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Caught in a storm ...

Though not one of the principal perils of hiking, lightning has caused a number of serious, and most avoidable, accidents.  The very nature of this pastime places hikers on or near the most frequent targets, peaks and ridges help produce the vertical updrafts and rain cloud conditions which generate lightning, the prominences serve to trigger the strokes.  Hikers therefore should understand the basic mechanisms involved and fix their minds to the fundamentals of evasive action.
For all practical purposes the hazards are three:
Electrical potential builds up in a cloud in somewhat the same manner one’s body picks up an electrical charge on a dry day.  Air is normally a very poor conductor (good insulator) of electricity; trees, rocks or earth are better conductors, more so when wet;  the human body is still better; and most metals are best of all.  Lightning seeks the path of least total resistance between the cloud and earth – the shortest possible line through the air.  Ordinarily the closest ground point is directly below the cloud, but a summit off to one side can be closer and become the bull’s eye.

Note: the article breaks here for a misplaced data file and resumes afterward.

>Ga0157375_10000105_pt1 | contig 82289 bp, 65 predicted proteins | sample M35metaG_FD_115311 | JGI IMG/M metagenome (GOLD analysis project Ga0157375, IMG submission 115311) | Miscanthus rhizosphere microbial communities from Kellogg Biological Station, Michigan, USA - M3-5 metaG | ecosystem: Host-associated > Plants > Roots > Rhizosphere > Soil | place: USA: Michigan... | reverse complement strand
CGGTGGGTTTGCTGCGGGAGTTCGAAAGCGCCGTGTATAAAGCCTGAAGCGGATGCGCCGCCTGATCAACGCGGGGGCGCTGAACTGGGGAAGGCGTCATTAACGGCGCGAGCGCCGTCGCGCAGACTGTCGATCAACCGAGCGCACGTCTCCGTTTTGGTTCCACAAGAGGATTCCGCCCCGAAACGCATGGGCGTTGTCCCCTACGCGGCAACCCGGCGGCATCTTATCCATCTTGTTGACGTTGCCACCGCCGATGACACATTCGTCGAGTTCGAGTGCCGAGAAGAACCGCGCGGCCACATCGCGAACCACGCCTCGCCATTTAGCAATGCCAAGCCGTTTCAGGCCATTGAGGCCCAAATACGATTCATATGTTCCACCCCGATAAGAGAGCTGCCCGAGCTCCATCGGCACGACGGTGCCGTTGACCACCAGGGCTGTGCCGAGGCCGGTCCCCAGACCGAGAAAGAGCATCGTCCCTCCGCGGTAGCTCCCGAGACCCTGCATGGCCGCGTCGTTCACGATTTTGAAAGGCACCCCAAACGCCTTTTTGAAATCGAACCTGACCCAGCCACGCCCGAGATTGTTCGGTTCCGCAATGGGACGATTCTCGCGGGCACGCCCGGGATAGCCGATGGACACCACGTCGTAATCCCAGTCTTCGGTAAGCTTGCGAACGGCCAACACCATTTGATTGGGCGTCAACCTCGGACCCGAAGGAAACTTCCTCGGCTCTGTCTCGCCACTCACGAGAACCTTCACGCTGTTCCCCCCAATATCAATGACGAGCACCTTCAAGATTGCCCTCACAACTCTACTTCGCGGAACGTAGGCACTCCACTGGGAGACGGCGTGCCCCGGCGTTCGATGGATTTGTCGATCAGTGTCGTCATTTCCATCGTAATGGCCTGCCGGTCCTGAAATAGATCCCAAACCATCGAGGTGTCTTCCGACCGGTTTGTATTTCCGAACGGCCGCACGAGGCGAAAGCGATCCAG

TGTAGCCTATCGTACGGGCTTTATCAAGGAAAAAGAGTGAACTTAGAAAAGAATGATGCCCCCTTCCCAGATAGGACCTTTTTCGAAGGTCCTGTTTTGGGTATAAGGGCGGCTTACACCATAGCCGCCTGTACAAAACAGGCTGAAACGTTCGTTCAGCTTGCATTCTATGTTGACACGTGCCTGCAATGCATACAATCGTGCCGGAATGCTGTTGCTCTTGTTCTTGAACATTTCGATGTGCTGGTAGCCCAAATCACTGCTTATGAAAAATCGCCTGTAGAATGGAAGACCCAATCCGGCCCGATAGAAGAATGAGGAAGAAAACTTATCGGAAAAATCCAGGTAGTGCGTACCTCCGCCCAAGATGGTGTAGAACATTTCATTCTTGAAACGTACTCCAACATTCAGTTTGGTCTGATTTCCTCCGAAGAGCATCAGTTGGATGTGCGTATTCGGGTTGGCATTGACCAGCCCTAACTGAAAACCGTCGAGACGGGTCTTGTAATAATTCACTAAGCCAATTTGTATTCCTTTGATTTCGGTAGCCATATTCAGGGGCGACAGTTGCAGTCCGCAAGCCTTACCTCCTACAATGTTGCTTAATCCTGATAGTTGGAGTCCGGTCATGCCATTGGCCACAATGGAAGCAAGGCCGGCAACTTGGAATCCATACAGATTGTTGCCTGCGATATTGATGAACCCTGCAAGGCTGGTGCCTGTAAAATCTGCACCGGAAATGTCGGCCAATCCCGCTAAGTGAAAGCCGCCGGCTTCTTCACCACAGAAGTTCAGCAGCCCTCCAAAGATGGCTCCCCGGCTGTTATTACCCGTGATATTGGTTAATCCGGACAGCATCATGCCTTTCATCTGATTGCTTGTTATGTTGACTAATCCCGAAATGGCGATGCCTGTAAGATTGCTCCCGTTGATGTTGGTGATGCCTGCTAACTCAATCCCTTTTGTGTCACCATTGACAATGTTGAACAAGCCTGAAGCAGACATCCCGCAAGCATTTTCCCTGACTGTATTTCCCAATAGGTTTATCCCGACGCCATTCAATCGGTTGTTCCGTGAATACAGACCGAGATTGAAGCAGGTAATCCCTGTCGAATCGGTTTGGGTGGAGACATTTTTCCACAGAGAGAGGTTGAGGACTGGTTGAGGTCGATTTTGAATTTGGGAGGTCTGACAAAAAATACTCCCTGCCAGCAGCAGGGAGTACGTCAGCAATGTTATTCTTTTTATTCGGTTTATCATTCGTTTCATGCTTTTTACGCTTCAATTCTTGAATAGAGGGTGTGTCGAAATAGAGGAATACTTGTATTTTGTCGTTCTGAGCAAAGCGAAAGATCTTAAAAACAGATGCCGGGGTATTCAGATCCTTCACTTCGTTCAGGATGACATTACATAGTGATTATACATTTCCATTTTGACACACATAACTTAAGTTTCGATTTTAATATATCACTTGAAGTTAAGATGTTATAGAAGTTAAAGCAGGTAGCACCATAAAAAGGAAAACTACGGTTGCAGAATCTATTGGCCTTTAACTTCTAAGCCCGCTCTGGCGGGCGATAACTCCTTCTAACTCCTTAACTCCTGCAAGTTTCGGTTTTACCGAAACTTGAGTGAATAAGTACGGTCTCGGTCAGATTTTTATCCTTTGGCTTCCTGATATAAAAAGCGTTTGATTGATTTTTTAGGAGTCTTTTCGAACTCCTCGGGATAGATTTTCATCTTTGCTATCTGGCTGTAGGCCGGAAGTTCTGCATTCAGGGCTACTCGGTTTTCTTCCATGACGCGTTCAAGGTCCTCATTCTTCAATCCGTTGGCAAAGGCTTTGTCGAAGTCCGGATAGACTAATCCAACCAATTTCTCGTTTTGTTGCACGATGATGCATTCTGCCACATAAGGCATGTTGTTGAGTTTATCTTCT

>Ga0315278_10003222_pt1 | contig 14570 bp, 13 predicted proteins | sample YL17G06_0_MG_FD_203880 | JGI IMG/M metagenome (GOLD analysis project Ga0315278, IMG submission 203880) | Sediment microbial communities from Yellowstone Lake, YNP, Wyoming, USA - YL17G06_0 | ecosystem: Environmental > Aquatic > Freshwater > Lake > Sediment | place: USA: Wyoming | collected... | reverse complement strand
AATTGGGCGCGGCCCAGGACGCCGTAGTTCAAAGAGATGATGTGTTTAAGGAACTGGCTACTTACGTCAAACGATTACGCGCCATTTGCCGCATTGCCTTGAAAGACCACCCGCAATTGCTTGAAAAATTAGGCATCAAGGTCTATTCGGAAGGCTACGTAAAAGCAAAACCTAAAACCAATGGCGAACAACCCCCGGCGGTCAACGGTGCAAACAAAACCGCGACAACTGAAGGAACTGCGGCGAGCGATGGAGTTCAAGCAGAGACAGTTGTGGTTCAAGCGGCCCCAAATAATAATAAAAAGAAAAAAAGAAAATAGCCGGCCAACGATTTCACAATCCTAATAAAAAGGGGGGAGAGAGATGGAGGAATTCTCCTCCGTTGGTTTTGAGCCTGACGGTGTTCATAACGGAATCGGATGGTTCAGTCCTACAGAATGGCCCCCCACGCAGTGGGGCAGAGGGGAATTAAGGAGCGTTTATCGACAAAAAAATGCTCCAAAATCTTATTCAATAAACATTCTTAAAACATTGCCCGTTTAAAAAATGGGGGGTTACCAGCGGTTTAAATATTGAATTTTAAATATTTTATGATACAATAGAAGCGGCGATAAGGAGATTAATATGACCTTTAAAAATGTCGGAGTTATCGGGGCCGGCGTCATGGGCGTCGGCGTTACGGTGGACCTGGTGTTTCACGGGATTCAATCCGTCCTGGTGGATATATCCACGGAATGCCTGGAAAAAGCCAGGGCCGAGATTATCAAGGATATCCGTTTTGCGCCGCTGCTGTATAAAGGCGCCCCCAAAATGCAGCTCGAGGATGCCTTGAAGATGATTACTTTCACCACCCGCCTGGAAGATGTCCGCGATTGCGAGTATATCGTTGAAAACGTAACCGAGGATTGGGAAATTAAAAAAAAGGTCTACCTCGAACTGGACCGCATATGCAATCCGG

Air ceases to be a good insulator when subjected to a sufficiently high electrical pressure;  it ionizes and thereupon loses its insulating quality and becomes a conductor.  The ionizing breakdown around a conducting projection often gives off a crackling noise caused by small sparks.  The distinctive odor of ozone is usually noted.  A bluish glow or corona (St. Elmo’s fire) may be seen.  If a person’s head is the projection, the hair (if any) crackles and stands on end.  Corona discharges have often been observed with the nearest cloud seemed too far away to be at all relevant.  The sound or sight of corona does not necessarily indicate danger, but lacking more precise indication should be regarded as a warning, especially when thunderclouds are nearby.  Additionally, any atmospheric activity symptomatic of commotion should stir suspicion.  A sudden rush of cold air perhaps announces a strong cold front with possible lightning.  A cloudburst of enormous raindrops or monster snowflakes or huge hailstones almost certainly means a cumulonimbus is overhead.
Lightning is, of course, electricity, which is a stream of electrons.  When the more than 100 billion billion electrons in an average bolt strike a peak or a tree, they do not just lie there in a puddle, but immediately spread out in all directions.  In the process, considerable damage can result.  Two factors determine the extent of human injury; the quantity of current and the part of the body affected.
The worst threat is the passage of electricity through the body in a way which impairs some vital function such as heart, brain or breathing action.  A current from one hand to the other through the heart and lungs or from head to foot through virtually all organs, is most dangerous, even if relatively small; one can survive a larger current from one foot to the other through the legs.